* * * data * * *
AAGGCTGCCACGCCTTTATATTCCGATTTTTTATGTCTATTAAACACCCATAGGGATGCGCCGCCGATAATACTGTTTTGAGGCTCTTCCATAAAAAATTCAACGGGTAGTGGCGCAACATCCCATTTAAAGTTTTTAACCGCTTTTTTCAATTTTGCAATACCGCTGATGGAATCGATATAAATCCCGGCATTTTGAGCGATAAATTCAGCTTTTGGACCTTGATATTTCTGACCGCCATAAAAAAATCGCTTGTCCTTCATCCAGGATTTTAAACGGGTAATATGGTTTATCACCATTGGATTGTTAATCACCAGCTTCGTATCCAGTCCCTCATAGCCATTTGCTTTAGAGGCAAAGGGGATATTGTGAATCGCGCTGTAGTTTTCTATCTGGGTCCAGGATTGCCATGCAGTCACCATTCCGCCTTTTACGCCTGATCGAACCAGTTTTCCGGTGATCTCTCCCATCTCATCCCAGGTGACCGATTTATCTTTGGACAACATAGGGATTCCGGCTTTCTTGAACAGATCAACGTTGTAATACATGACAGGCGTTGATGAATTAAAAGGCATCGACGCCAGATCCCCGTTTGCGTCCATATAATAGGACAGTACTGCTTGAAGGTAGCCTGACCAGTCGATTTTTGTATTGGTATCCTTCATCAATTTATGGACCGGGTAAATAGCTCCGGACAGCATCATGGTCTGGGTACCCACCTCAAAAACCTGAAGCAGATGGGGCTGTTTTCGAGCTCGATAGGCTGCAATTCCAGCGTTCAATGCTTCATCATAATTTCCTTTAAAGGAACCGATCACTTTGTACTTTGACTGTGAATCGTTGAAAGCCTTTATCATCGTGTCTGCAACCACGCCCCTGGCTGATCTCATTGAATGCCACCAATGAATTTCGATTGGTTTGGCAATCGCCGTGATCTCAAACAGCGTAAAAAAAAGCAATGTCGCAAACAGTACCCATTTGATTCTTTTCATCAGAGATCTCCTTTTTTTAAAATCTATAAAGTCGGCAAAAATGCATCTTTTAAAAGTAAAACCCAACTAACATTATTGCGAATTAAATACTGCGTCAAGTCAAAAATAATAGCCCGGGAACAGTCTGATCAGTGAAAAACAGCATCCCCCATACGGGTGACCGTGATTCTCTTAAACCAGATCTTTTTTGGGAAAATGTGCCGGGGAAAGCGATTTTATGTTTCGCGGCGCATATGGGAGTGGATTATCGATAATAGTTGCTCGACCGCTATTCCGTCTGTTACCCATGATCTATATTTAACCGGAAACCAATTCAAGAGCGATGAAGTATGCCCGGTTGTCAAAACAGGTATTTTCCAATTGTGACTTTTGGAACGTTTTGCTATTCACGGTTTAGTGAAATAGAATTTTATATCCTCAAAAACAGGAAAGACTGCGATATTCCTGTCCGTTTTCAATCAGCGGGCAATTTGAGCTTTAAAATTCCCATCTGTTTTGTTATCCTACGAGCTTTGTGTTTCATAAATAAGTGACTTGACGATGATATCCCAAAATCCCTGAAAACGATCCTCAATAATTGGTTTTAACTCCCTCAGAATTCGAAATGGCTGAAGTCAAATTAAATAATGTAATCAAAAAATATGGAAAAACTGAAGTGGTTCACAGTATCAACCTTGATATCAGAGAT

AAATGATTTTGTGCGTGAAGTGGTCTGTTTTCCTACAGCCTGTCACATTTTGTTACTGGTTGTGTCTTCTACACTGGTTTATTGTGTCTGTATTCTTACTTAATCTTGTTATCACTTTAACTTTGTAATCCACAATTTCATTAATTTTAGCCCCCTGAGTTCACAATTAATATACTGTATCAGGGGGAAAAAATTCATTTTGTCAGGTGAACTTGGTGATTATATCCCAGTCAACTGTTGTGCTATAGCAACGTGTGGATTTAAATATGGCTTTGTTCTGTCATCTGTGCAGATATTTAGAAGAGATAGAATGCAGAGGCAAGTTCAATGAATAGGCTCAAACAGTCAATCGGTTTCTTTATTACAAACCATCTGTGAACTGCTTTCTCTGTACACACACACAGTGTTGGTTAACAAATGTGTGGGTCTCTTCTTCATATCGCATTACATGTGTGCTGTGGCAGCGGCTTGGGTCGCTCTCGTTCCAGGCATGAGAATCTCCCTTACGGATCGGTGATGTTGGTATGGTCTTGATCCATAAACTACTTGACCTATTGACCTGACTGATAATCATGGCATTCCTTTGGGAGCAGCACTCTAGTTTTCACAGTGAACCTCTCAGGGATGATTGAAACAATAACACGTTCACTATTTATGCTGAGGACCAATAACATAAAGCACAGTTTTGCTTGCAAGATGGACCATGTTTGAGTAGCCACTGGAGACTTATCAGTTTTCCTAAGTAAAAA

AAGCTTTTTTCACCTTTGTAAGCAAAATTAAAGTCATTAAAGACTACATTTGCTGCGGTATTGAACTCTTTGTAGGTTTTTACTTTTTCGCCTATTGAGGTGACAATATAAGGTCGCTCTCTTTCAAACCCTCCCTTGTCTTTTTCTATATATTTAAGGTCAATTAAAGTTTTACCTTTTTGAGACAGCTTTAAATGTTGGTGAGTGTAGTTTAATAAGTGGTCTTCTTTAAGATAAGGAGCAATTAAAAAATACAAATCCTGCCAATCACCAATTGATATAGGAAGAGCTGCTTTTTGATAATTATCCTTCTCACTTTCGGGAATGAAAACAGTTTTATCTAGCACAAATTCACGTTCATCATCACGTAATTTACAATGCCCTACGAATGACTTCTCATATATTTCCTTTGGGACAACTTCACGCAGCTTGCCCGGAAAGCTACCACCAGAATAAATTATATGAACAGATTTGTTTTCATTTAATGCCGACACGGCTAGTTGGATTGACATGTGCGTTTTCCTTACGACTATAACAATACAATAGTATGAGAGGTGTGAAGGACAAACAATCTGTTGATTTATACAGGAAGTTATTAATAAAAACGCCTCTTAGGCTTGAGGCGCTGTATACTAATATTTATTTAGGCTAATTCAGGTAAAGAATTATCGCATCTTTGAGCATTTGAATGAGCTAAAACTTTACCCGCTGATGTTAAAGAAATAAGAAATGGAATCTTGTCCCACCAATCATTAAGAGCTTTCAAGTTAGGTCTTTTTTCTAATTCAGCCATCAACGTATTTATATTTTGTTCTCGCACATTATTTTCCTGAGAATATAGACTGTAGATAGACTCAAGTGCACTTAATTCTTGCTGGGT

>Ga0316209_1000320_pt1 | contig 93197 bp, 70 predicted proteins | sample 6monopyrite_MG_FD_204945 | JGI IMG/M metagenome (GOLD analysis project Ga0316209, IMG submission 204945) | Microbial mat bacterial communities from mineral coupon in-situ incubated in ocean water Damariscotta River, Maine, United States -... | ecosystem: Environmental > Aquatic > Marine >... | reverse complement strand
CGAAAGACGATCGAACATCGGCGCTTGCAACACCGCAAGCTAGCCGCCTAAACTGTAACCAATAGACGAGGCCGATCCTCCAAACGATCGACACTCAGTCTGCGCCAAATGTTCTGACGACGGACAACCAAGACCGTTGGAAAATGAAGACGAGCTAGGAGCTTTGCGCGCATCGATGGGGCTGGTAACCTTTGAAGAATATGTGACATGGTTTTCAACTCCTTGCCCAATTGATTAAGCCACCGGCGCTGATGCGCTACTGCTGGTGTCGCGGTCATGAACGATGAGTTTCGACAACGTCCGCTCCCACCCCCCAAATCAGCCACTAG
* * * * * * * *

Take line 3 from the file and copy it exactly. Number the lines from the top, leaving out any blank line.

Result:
AAGCTTTTTTCACCTTTGTAAGCAAAATTAAAGTCATTAAAGACTACATTTGCTGCGGTATTGAACTCTTTGTAGGTTTTTACTTTTTCGCCTATTGAGGTGACAATATAAGGTCGCTCTCTTTCAAACCCTCCCTTGTCTTTTTCTATATATTTAAGGTCAATTAAAGTTTTACCTTTTTGAGACAGCTTTAAATGTTGGTGAGTGTAGTTTAATAAGTGGTCTTCTTTAAGATAAGGAGCAATTAAAAAATACAAATCCTGCCAATCACCAATTGATATAGGAAGAGCTGCTTTTTGATAATTATCCTTCTCACTTTCGGGAATGAAAACAGTTTTATCTAGCACAAATTCACGTTCATCATCACGTAATTTACAATGCCCTACGAATGACTTCTCATATATTTCCTTTGGGACAACTTCACGCAGCTTGCCCGGAAAGCTACCACCAGAATAAATTATATGAACAGATTTGTTTTCATTTAATGCCGACACGGCTAGTTGGATTGACATGTGCGTTTTCCTTACGACTATAACAATACAATAGTATGAGAGGTGTGAAGGACAAACAATCTGTTGATTTATACAGGAAGTTATTAATAAAAACGCCTCTTAGGCTTGAGGCGCTGTATACTAATATTTATTTAGGCTAATTCAGGTAAAGAATTATCGCATCTTTGAGCATTTGAATGAGCTAAAACTTTACCCGCTGATGTTAAAGAAATAAGAAATGGAATCTTGTCCCACCAATCATTAAGAGCTTTCAAGTTAGGTCTTTTTTCTAATTCAGCCATCAACGTATTTATATTTTGTTCTCGCACATTATTTTCCTGAGAATATAGACTGTAGATAGACTCAAGTGCACTTAATTCTTGCTGGGT